Google and Others Sink $542 Million Into Mystery Virtual Reality Venture

Search giant Google, along with several other interests, just invested more than half a billion dollars in a mysterious venture called Magic Leap, a company that, based on various reports, is working on technology focused on the virtual reality and augmented reality space.So far, the company has kept a tight lid on what exactly it has to offer in terms of technical specifics but, whatever it is, Google and several other major players believe it’s worth the $542 million in investment dollars announced on Tuesday.

See also: 5 Roadblocks to Virtual Reality Becoming Mainstream

Also included in the investment round are Silicon Valley heavyweight venture capital firm Andreessen Horowitz, private equity firm KKR, Vulcan Capital, Kleiner Perkins Caufield & Byers, film studio Legendary Entertainment and telecom company Qualcomm.

The mega-investment round follows early buzz last week that Google was preparing to sink cash into the company, which calls what is does “cinematic reality,” a term the company has trademarked.

What that term means is still unclear, as the technology hasn’t been publicly demonstrated, but when Legendary Entertainment CEO Thomas Tull got a first-hand look at the technology, he reportedly said, “It’s one of the few things I’ve ever experienced in my life where I came out and said, ‘This changes everything. This is a marker of the future.’”

Earlier this year, the company came close to describing its project in a statement on its website, which claimed that it was working to “develop and commercialize what we believe will be the most natural and human-friendly wearable computing interface in the world.”

In the same statement, Richard Taylor, co-founder of the digital effects house Weta Workshop, best known for its works on the Lord of the Rings films, gushed about Magic Leap’s technology.

“What [Magic Leap CEO] Rony [Abovitz] and the Magic Leap team have created is nothing short of remarkable and will forever change the way we interact with images and information,” said Taylor, who is now on Magic Leap’s board of directors. “We are now at the threshold of giving people a dynamic image interface that harmonizes with their senses in a completely natural way…”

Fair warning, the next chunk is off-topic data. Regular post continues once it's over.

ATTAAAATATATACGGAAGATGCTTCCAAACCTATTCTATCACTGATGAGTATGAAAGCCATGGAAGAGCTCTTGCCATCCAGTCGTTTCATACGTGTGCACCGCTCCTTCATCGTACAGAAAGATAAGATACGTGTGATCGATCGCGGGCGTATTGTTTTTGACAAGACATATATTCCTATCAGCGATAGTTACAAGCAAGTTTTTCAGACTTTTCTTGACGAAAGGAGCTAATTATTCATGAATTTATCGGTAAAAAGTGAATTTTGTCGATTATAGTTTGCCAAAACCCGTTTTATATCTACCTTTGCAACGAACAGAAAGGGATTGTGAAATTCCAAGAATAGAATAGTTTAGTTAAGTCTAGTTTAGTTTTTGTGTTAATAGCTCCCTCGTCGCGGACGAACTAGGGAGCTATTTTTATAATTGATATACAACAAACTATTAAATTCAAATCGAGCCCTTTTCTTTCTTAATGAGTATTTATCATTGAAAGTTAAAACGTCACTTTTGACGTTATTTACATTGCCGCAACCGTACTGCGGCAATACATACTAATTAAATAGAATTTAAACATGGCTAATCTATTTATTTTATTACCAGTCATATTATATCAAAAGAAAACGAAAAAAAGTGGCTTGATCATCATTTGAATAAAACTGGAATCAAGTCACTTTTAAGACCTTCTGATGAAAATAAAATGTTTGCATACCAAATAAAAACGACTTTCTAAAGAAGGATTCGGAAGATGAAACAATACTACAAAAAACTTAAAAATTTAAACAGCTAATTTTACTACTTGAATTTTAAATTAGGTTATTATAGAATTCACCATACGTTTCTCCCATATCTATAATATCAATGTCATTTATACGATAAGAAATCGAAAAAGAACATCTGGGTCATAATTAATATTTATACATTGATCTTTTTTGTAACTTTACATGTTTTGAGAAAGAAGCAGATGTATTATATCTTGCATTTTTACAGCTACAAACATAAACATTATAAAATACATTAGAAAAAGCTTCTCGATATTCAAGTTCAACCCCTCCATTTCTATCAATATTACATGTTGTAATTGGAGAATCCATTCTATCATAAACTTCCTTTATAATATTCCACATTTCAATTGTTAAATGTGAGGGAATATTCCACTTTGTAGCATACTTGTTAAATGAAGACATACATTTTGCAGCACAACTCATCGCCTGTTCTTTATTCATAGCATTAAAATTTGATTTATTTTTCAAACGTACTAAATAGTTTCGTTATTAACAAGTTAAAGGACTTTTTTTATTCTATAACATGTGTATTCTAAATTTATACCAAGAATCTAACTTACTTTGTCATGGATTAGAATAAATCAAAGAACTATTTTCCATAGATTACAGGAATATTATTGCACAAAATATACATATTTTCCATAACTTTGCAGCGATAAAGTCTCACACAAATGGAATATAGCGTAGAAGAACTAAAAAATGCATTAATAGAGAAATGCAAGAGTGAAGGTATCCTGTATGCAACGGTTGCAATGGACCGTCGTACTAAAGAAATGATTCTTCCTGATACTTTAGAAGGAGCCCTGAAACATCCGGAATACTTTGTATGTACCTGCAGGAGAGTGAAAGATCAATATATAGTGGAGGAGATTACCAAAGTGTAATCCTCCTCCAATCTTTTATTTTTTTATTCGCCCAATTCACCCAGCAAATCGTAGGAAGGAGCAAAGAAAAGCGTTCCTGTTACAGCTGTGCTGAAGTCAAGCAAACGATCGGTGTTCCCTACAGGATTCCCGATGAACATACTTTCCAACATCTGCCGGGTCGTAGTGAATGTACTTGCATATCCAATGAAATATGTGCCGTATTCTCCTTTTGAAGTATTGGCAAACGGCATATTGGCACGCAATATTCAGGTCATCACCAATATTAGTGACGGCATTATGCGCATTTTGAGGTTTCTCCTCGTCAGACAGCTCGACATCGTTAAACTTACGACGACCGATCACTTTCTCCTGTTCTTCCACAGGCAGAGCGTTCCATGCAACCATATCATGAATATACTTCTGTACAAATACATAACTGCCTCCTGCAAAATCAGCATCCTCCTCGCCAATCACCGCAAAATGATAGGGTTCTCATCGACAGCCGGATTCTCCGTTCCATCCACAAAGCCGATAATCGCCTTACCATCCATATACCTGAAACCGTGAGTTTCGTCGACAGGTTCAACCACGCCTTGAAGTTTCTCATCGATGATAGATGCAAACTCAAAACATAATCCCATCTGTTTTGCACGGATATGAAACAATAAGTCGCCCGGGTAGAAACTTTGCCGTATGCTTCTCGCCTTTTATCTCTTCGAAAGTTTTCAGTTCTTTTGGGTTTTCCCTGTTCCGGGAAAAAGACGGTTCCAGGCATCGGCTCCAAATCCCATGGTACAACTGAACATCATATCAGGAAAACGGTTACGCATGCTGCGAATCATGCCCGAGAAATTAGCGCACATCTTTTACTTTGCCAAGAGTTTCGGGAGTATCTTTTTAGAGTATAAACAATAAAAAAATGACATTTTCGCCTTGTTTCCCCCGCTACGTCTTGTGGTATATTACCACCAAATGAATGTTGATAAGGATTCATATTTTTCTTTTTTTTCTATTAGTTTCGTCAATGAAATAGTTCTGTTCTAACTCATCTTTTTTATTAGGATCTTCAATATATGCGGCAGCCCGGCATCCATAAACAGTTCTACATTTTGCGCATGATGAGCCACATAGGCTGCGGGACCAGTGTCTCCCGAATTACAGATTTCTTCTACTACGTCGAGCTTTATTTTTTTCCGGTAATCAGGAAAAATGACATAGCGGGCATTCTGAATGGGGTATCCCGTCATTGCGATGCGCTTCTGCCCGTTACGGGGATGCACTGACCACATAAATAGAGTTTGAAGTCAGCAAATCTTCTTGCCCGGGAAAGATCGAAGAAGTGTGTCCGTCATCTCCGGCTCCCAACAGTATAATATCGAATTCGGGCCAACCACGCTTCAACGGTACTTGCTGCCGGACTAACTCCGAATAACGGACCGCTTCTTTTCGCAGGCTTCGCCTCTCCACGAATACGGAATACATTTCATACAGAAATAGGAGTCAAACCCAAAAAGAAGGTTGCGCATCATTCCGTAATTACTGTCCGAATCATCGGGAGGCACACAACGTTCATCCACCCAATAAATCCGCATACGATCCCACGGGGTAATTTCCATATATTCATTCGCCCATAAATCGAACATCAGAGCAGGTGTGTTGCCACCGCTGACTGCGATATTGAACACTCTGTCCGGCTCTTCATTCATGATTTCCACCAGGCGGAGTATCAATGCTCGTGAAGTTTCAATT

In the days leading up to the investment announcement, Abovitz, teased the technology further with a blog post.

“Technology should serve us,” wrote Abovitz. “Computing should match human experience, it should respect human physiology. Computing can feel like everyday magic, and it can feel much more human, much more like our world. Our mission is to deliver on this dream…”

The optimistic language in that post is actually the tame version of Abovitz, who, based on his TEDx talk last year, is a fan of theatrical unveilings. During that event, no actual technology was revealed, but Abovitz, clad in an astronaut suit and flanked by two people in ape costumes (a la 2001: A Space Odyssey), did begin his brief speech with a mention of Magic Leap.

What we know so far, based on reports, is that the company uses “dynamic digitized light field” technology to accomplish the supposedly unique display dynamic, and it may involve glasses of some sort.

Despite the company’s secrecy, all signs point toward Magic Leap being launched as a platform rather than as a distinct commercial product.

“I want Magic Leap to become a creative hub,” wrote Abovitz, “for gamers, game designers, writers, coders, musicians, filmmakers, and artists.”

But until we actually get a look at it, we can only rely on the enthusiasm represented by the new investment, which values the company at around $2 billion, as an indicator that Magic Leap may, indeed, live up to its name.

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Topics: Apps and Software, Augmented Reality, Film, Gadgets, Gaming, Google, investments, Startups, Tech, virtual reality, Wearable Tech

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